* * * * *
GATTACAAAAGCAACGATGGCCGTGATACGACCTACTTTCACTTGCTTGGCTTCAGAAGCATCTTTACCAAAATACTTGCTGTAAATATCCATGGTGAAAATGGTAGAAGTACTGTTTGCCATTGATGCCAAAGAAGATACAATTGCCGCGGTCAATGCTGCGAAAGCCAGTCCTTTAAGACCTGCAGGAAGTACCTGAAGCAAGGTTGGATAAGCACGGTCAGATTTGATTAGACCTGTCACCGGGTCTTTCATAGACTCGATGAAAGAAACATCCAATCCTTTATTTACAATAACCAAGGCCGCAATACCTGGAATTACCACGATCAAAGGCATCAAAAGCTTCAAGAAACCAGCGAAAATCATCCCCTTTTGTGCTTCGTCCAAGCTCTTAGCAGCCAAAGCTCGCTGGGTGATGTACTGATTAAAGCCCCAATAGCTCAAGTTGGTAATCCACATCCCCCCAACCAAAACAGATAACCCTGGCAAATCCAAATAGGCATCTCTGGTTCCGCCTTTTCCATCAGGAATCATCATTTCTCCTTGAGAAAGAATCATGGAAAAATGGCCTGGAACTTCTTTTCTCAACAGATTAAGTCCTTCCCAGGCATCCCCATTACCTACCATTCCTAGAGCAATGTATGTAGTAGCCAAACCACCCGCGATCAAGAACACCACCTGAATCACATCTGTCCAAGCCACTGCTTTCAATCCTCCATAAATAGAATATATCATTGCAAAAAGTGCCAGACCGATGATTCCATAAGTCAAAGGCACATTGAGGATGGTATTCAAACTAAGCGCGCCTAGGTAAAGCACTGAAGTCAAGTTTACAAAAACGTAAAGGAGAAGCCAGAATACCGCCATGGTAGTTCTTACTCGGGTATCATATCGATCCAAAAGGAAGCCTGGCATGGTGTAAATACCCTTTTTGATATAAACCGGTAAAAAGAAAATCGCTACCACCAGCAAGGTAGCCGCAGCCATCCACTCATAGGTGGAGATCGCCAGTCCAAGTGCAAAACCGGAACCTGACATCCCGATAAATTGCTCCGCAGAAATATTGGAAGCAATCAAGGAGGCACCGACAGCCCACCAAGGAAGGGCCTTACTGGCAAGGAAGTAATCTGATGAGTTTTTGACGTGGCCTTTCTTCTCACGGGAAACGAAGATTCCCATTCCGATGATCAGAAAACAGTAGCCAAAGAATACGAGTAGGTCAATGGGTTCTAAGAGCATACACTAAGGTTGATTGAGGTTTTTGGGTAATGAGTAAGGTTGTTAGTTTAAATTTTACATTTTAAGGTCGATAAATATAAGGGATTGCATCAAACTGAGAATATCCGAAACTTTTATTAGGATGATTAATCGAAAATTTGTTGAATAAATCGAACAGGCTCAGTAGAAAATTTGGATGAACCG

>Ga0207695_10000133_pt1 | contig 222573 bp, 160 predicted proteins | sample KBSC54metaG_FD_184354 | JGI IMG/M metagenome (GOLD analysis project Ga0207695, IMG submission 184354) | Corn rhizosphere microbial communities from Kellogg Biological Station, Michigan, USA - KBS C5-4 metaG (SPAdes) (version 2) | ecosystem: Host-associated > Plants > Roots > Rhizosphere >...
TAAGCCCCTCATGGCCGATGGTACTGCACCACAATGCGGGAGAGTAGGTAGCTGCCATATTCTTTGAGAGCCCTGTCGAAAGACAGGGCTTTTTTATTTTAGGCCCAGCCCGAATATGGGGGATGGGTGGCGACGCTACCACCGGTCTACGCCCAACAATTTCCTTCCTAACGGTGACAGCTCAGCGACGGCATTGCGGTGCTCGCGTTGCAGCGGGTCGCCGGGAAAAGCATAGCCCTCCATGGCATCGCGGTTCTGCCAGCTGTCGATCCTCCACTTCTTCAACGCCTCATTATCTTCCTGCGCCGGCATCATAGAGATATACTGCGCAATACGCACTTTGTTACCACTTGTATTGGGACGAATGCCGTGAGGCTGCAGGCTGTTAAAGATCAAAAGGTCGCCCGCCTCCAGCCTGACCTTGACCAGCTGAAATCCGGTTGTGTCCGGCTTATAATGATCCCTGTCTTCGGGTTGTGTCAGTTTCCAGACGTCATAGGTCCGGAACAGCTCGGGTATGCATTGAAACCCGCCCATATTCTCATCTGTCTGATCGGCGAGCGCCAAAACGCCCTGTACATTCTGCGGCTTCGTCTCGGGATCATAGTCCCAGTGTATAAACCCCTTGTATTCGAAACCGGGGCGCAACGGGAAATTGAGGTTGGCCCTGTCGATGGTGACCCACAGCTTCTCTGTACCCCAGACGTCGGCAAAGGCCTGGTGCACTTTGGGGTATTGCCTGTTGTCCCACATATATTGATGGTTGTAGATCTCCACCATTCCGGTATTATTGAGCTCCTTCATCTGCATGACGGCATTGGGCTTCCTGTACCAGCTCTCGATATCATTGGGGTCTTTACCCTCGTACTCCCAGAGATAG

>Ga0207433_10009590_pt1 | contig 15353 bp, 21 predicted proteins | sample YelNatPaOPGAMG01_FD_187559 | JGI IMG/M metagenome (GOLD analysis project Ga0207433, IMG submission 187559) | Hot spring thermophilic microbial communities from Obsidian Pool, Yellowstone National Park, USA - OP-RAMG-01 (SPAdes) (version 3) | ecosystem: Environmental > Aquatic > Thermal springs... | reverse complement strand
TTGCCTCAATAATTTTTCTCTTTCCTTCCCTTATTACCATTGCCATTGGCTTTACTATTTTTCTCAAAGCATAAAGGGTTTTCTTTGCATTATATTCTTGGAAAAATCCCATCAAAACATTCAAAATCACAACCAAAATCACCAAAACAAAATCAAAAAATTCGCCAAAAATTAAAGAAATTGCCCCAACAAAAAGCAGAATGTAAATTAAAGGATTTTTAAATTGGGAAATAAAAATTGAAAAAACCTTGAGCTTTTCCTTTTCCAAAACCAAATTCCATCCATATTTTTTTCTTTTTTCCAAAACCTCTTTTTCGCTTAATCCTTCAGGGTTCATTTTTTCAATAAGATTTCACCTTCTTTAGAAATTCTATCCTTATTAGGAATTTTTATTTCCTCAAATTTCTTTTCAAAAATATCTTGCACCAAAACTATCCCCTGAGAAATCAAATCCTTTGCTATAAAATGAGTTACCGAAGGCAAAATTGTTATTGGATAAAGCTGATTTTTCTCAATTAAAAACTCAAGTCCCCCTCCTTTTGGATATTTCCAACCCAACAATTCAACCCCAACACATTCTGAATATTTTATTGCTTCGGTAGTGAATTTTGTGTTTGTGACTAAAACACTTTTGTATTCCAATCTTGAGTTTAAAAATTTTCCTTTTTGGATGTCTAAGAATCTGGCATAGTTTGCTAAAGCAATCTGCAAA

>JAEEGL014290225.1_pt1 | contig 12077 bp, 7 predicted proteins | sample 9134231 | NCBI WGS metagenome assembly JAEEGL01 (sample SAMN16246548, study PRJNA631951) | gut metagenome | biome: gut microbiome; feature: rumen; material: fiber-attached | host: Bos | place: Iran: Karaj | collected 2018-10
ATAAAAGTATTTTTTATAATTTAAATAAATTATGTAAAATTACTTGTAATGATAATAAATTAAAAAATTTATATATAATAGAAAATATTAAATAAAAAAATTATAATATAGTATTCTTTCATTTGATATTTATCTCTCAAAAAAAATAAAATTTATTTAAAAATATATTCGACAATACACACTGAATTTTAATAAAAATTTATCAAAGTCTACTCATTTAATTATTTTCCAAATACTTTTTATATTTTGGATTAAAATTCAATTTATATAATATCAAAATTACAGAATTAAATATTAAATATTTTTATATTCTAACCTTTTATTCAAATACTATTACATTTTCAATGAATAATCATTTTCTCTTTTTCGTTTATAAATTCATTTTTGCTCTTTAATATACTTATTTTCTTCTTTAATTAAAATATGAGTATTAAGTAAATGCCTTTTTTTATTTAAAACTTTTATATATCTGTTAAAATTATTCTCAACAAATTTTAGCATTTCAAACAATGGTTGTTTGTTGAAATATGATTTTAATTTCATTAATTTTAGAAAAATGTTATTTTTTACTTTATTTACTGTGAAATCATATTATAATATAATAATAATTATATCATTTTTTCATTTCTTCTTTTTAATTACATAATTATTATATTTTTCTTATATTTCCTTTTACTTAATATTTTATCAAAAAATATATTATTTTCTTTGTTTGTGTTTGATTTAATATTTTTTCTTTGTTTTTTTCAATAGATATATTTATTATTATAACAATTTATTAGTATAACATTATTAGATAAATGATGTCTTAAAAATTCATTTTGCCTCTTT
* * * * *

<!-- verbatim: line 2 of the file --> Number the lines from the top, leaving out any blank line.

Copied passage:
>Ga0207695_10000133_pt1 | contig 222573 bp, 160 predicted proteins | sample KBSC54metaG_FD_184354 | JGI IMG/M metagenome (GOLD analysis project Ga0207695, IMG submission 184354) | Corn rhizosphere microbial communities from Kellogg Biological Station, Michigan, USA - KBS C5-4 metaG (SPAdes) (version 2) | ecosystem: Host-associated > Plants > Roots > Rhizosphere >...